Visa Information

The following information is available:

Citizens of Canada, Mexico and Bermuda
Obtaining a Visa
Requesting a Letter of Invitation from SfN

Non-U.S. residents may need a visa to enter the United States for Neuroscience 2014. If you already have a U.S. visa, check the expiration date to ensure your visa will not expire before or during your planned travel dates. Citizens of countries meeting the visa waiver criteria do not need a visa to enter the United States but if you prefer to have a visa in your passport, you may still apply for a Visitor "B" visa. The countries below participate in the Visa Waiver Program (VWP):

Andorra Germany Luxembourg Slovenia
Australia Greece Malta South Korea, Republic of
Austria Hungary Monaco Spain
Belgium Iceland The Netherlands Sweden
Brunei Ireland New Zealand Switzerland
Czech Republic Italy Norway Taiwan
Denmark Japan Portugal United Kingdom
Estonia Latvia San Marino  
Finland Liechtenstein Singapore  
France Lithuania Slovakia  

Effective January 20, 2010, in order to travel without a visa on the VWP, you must have authorization through the Electronic System for Travel Authorization (ESTA) prior to boarding a U.S. bound carrier. ESTA is the Department of Homeland Security (DHS) and Customs and Border Protection's (CBP) automated web-based system to determine eligibility to travel without a visa to the United States for tourism or business. Eligible citizens or nationals from all VWP countries must obtain approval through ESTA and an electronic passport prior to traveling to the United States. VWP travelers who have not obtained approval through ESTA should expect to be denied boarding on any air, land, or sea carrier bound for the United States.The Department of Homeland Security is enforcing the Electronic System for Travel Authorization (ESTA) requirement for VWP travelers.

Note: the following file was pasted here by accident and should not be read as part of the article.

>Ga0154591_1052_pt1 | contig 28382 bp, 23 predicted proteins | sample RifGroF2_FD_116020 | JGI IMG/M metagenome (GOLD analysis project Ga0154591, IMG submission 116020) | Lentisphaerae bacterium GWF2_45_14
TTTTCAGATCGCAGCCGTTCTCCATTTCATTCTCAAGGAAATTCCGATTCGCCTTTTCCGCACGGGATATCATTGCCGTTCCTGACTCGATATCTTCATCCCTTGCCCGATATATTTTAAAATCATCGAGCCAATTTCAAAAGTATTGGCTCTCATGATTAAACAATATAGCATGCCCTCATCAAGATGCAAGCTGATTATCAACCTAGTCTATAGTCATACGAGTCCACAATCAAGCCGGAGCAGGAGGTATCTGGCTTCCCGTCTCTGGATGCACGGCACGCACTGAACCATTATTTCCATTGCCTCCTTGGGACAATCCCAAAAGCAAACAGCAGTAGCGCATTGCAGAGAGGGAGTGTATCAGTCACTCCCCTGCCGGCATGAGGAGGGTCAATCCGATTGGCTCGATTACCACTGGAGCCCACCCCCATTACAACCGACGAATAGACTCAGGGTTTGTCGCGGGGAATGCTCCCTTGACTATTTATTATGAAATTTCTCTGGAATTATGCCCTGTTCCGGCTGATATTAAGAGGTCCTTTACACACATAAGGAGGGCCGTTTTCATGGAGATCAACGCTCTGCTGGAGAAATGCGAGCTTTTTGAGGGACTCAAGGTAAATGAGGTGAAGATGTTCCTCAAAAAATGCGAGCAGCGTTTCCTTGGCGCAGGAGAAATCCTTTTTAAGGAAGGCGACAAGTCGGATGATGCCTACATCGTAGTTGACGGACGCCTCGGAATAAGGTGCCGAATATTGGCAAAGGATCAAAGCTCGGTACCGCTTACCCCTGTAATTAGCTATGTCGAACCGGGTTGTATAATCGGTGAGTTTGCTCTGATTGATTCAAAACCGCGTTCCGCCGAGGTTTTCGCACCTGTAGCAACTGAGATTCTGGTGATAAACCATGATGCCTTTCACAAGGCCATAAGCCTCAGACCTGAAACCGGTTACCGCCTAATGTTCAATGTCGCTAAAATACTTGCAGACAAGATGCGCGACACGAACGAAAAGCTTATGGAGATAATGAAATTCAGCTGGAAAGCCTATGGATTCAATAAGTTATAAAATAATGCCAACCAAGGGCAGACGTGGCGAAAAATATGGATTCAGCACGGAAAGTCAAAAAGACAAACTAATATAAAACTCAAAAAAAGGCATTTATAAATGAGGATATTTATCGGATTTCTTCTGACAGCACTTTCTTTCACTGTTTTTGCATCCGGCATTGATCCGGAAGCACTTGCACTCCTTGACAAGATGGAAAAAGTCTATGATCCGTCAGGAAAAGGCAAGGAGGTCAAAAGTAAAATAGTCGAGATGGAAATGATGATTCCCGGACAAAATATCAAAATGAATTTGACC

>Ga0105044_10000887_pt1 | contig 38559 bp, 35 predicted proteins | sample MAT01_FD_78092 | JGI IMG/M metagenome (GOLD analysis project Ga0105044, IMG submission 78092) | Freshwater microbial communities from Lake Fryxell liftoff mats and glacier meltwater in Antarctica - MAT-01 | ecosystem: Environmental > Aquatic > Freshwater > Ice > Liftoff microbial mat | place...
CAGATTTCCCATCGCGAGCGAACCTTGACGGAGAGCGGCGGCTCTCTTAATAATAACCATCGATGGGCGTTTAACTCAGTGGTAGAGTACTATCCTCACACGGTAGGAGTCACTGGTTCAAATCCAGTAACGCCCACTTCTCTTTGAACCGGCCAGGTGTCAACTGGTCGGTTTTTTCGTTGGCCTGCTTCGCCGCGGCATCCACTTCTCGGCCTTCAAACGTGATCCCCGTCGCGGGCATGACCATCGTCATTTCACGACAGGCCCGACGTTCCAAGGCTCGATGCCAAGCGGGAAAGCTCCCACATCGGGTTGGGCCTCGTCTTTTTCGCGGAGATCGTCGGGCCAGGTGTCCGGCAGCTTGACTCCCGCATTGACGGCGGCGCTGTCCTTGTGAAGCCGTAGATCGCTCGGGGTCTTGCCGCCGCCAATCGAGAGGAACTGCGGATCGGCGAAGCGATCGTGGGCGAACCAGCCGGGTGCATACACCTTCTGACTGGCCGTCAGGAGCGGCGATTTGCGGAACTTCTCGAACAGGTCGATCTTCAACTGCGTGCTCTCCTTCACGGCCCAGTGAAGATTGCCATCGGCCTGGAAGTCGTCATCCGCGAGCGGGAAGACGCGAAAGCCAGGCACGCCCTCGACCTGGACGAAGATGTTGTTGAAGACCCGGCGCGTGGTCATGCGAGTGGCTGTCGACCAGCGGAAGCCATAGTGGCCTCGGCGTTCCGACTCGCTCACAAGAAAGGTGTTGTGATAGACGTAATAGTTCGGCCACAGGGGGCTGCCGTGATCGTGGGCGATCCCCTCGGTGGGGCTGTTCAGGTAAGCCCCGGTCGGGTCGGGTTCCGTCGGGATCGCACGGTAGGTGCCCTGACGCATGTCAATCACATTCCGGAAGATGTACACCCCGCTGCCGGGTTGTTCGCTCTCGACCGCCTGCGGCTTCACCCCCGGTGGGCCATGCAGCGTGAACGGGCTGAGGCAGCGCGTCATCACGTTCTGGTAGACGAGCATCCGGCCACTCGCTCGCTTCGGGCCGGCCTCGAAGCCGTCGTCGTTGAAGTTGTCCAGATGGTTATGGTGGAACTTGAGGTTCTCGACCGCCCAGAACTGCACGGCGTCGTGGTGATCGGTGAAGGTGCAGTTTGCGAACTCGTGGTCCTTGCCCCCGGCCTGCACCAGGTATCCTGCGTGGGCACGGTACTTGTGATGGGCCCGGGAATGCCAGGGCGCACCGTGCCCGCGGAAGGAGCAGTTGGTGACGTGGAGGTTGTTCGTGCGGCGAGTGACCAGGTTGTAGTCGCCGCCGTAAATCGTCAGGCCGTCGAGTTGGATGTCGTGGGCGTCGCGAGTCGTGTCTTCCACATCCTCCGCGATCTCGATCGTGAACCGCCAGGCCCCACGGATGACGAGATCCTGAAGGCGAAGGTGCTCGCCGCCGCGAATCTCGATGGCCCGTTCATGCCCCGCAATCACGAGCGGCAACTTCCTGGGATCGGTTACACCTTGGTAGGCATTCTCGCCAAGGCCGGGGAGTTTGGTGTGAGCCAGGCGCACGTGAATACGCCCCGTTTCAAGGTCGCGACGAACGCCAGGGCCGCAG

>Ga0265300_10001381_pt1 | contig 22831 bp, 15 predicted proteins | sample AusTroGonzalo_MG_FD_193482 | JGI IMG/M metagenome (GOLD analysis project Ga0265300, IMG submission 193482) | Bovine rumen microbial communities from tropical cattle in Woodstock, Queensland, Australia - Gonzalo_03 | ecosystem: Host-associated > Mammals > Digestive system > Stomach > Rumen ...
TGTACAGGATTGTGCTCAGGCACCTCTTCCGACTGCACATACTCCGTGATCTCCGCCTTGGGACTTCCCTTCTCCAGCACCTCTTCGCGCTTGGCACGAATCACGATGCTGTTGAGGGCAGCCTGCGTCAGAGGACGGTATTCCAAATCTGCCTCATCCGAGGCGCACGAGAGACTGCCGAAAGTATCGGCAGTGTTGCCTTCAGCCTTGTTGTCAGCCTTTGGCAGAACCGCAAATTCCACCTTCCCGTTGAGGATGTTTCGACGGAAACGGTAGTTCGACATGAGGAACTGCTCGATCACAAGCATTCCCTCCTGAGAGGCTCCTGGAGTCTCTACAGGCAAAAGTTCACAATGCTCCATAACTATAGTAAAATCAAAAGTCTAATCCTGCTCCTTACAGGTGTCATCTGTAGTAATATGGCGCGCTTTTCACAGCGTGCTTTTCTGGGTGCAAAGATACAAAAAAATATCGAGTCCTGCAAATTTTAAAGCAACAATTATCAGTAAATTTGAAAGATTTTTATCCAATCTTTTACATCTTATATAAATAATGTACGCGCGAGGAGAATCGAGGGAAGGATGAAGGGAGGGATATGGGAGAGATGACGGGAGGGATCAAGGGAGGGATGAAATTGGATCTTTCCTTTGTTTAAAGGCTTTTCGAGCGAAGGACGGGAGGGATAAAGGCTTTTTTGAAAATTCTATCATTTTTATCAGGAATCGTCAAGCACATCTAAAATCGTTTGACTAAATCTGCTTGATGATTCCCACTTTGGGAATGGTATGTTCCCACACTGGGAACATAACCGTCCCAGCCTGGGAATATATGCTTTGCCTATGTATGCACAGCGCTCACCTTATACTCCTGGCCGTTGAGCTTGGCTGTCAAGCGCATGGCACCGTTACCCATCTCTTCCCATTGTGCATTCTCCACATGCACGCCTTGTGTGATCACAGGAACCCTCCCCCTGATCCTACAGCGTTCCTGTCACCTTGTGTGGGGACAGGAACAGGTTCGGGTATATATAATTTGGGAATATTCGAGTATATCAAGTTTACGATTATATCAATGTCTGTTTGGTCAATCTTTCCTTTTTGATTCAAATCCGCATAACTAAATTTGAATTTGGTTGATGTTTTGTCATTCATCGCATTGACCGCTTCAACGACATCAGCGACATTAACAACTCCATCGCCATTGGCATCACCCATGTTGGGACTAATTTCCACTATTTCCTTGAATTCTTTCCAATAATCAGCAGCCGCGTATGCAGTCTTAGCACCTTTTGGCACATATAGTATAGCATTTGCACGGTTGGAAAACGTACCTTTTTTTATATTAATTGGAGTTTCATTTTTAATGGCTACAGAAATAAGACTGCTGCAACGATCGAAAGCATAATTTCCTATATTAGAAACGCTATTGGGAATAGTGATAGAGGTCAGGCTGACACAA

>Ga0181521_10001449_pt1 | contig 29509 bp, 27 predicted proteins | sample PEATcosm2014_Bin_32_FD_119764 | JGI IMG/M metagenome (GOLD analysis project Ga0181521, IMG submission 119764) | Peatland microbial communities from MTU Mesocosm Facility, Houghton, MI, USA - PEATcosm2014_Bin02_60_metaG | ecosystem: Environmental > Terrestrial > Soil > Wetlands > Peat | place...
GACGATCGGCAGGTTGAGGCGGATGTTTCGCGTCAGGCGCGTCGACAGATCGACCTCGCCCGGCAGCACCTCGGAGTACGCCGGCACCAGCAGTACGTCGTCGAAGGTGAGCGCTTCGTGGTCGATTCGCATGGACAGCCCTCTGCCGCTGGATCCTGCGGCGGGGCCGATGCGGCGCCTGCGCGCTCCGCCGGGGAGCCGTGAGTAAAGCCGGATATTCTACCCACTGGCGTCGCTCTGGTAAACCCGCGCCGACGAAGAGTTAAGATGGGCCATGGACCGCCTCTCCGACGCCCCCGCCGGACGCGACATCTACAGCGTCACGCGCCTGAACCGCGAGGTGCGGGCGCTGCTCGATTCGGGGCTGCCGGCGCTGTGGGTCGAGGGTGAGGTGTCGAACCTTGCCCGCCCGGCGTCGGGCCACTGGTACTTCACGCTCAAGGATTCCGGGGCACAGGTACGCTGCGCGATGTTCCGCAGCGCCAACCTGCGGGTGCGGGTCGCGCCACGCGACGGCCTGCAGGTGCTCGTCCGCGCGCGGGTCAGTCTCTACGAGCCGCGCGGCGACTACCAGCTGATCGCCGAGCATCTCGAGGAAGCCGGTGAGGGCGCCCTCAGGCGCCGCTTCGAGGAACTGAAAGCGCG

All ESTA registration applications or renewals on or after the date of September 8, 2010, will require a $14 fee. All visitors are required to register online before travel under the ESTA. Effective December 22, 2011, the ESTA application requires the traveler's country of birth information. This requirement applies to new applications filed on or after December 22, 2011. For more information regarding ESTA, or to apply for authorization to travel to the United States, visit the ESTA website.

All VWP travelers, regardless of age or type of passport used, must present a machine-readable passport. As of Oct. 26, 2006, any passport issued on or after this date by a VWP country must be an e-Passport, which includes an integrated computer chip capable of storing biographic information from the data page to be eligible to enter the U.S. without a visa. Machine-readable passports issued or renewed/extended between Oct. 26, 2005 and Oct. 26, 2006 must include digital photographs printed on the data page or integrated chips with biographic information from the data page. The Department of Homeland Security is enforcing this policy to the fullest extent. In addition, depending on when VWP travelers’ passports were issued, other passport requirements may apply. Visit the DOS website.

Citizens of Canada, Mexico and Bermuda